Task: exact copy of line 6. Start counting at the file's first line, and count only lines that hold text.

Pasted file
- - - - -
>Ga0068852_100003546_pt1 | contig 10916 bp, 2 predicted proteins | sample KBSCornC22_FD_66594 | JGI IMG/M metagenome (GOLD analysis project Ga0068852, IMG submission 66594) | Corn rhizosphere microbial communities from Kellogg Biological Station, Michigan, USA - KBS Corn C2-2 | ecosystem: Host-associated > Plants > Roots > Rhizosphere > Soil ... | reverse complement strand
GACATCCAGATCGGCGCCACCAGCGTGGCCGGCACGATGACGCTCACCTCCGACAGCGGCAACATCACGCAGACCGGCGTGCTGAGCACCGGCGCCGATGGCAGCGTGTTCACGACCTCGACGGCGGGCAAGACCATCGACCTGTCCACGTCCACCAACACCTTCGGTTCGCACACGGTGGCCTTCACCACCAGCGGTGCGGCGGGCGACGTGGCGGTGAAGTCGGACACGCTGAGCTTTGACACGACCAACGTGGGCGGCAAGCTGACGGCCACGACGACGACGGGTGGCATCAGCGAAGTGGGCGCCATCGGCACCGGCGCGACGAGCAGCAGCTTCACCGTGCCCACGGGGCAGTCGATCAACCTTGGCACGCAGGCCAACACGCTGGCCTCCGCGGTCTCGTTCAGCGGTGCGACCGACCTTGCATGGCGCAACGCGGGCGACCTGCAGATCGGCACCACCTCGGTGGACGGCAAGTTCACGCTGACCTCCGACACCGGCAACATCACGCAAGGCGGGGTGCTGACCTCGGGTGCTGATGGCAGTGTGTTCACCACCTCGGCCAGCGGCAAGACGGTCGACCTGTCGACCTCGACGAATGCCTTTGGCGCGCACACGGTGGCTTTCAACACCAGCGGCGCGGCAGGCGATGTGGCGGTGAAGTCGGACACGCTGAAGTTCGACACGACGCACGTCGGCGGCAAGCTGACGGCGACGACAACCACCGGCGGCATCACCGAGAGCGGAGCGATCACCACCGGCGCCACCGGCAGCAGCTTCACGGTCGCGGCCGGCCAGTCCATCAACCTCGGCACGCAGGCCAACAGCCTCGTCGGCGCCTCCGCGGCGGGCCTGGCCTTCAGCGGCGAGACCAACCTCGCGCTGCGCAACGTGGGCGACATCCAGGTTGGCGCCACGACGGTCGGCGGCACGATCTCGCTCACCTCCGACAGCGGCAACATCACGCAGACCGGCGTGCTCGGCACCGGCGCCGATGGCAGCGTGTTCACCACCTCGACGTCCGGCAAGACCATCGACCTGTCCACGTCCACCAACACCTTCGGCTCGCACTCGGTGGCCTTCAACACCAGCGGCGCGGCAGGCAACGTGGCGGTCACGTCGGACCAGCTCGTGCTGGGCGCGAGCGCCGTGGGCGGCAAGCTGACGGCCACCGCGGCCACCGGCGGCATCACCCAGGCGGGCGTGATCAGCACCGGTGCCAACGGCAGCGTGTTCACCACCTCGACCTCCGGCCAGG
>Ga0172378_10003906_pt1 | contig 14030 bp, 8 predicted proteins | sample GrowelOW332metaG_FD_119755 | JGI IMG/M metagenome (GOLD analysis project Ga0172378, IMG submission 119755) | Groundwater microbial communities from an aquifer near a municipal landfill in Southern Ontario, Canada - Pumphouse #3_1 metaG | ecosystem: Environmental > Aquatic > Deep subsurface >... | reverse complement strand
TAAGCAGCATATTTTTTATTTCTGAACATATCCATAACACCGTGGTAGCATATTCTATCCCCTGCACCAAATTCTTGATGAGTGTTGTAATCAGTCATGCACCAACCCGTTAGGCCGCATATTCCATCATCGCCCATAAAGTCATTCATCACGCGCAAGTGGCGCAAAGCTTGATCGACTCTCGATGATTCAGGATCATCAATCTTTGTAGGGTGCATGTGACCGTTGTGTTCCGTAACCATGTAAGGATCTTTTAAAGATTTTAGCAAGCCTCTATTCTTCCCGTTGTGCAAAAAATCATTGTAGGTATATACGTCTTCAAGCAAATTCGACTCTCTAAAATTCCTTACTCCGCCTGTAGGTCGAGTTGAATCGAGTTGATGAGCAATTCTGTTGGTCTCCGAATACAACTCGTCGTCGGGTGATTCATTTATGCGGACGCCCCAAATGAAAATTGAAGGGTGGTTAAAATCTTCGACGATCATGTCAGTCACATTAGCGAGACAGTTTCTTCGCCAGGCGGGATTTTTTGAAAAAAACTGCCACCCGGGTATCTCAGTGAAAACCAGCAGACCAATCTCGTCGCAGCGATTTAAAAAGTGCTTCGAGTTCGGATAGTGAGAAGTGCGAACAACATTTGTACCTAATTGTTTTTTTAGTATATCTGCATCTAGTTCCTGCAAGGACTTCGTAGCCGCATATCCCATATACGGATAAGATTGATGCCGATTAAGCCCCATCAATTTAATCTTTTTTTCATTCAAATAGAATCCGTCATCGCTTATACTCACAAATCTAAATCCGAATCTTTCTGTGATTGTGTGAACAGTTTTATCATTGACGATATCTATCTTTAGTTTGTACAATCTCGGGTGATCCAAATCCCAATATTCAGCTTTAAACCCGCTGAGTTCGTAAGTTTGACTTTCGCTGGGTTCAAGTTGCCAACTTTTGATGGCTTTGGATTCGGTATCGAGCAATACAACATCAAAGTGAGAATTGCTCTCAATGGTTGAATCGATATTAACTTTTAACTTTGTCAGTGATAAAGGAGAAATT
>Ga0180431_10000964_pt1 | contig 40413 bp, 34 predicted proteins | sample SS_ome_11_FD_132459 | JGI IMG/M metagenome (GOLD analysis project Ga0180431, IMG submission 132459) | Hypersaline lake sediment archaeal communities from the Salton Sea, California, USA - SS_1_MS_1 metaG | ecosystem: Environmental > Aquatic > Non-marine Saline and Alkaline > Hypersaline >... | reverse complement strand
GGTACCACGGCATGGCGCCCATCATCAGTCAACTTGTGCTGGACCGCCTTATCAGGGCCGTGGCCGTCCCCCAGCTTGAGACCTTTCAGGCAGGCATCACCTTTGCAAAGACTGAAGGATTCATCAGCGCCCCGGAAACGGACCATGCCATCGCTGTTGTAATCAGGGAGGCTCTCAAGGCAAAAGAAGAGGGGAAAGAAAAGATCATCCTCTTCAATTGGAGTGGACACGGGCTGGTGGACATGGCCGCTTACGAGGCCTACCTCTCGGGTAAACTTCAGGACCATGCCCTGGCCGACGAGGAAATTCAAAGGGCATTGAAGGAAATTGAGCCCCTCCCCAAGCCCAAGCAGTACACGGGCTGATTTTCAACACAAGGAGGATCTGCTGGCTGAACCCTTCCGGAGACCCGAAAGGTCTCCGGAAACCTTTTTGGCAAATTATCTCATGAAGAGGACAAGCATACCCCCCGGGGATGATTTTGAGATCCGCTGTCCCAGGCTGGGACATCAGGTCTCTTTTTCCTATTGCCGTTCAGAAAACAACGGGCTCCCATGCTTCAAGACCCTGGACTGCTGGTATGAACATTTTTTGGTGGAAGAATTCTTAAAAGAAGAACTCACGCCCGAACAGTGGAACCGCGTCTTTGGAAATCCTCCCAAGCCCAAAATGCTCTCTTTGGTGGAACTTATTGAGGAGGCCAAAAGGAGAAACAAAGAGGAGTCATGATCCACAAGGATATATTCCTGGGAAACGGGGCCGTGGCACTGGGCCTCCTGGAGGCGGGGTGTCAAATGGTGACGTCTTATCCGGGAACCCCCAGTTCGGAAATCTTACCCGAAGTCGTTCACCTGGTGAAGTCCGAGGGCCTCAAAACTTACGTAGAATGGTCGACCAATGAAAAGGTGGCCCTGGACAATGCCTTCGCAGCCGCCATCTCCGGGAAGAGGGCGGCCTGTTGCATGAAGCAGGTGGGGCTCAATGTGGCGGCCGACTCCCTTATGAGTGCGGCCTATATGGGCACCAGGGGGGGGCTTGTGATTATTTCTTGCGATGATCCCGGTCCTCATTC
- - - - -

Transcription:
GGTACCACGGCATGGCGCCCATCATCAGTCAACTTGTGCTGGACCGCCTTATCAGGGCCGTGGCCGTCCCCCAGCTTGAGACCTTTCAGGCAGGCATCACCTTTGCAAAGACTGAAGGATTCATCAGCGCCCCGGAAACGGACCATGCCATCGCTGTTGTAATCAGGGAGGCTCTCAAGGCAAAAGAAGAGGGGAAAGAAAAGATCATCCTCTTCAATTGGAGTGGACACGGGCTGGTGGACATGGCCGCTTACGAGGCCTACCTCTCGGGTAAACTTCAGGACCATGCCCTGGCCGACGAGGAAATTCAAAGGGCATTGAAGGAAATTGAGCCCCTCCCCAAGCCCAAGCAGTACACGGGCTGATTTTCAACACAAGGAGGATCTGCTGGCTGAACCCTTCCGGAGACCCGAAAGGTCTCCGGAAACCTTTTTGGCAAATTATCTCATGAAGAGGACAAGCATACCCCCCGGGGATGATTTTGAGATCCGCTGTCCCAGGCTGGGACATCAGGTCTCTTTTTCCTATTGCCGTTCAGAAAACAACGGGCTCCCATGCTTCAAGACCCTGGACTGCTGGTATGAACATTTTTTGGTGGAAGAATTCTTAAAAGAAGAACTCACGCCCGAACAGTGGAACCGCGTCTTTGGAAATCCTCCCAAGCCCAAAATGCTCTCTTTGGTGGAACTTATTGAGGAGGCCAAAAGGAGAAACAAAGAGGAGTCATGATCCACAAGGATATATTCCTGGGAAACGGGGCCGTGGCACTGGGCCTCCTGGAGGCGGGGTGTCAAATGGTGACGTCTTATCCGGGAACCCCCAGTTCGGAAATCTTACCCGAAGTCGTTCACCTGGTGAAGTCCGAGGGCCTCAAAACTTACGTAGAATGGTCGACCAATGAAAAGGTGGCCCTGGACAATGCCTTCGCAGCCGCCATCTCCGGGAAGAGGGCGGCCTGTTGCATGAAGCAGGTGGGGCTCAATGTGGCGGCCGACTCCCTTATGAGTGCGGCCTATATGGGCACCAGGGGGGGGCTTGTGATTATTTCTTGCGATGATCCCGGTCCTCATTC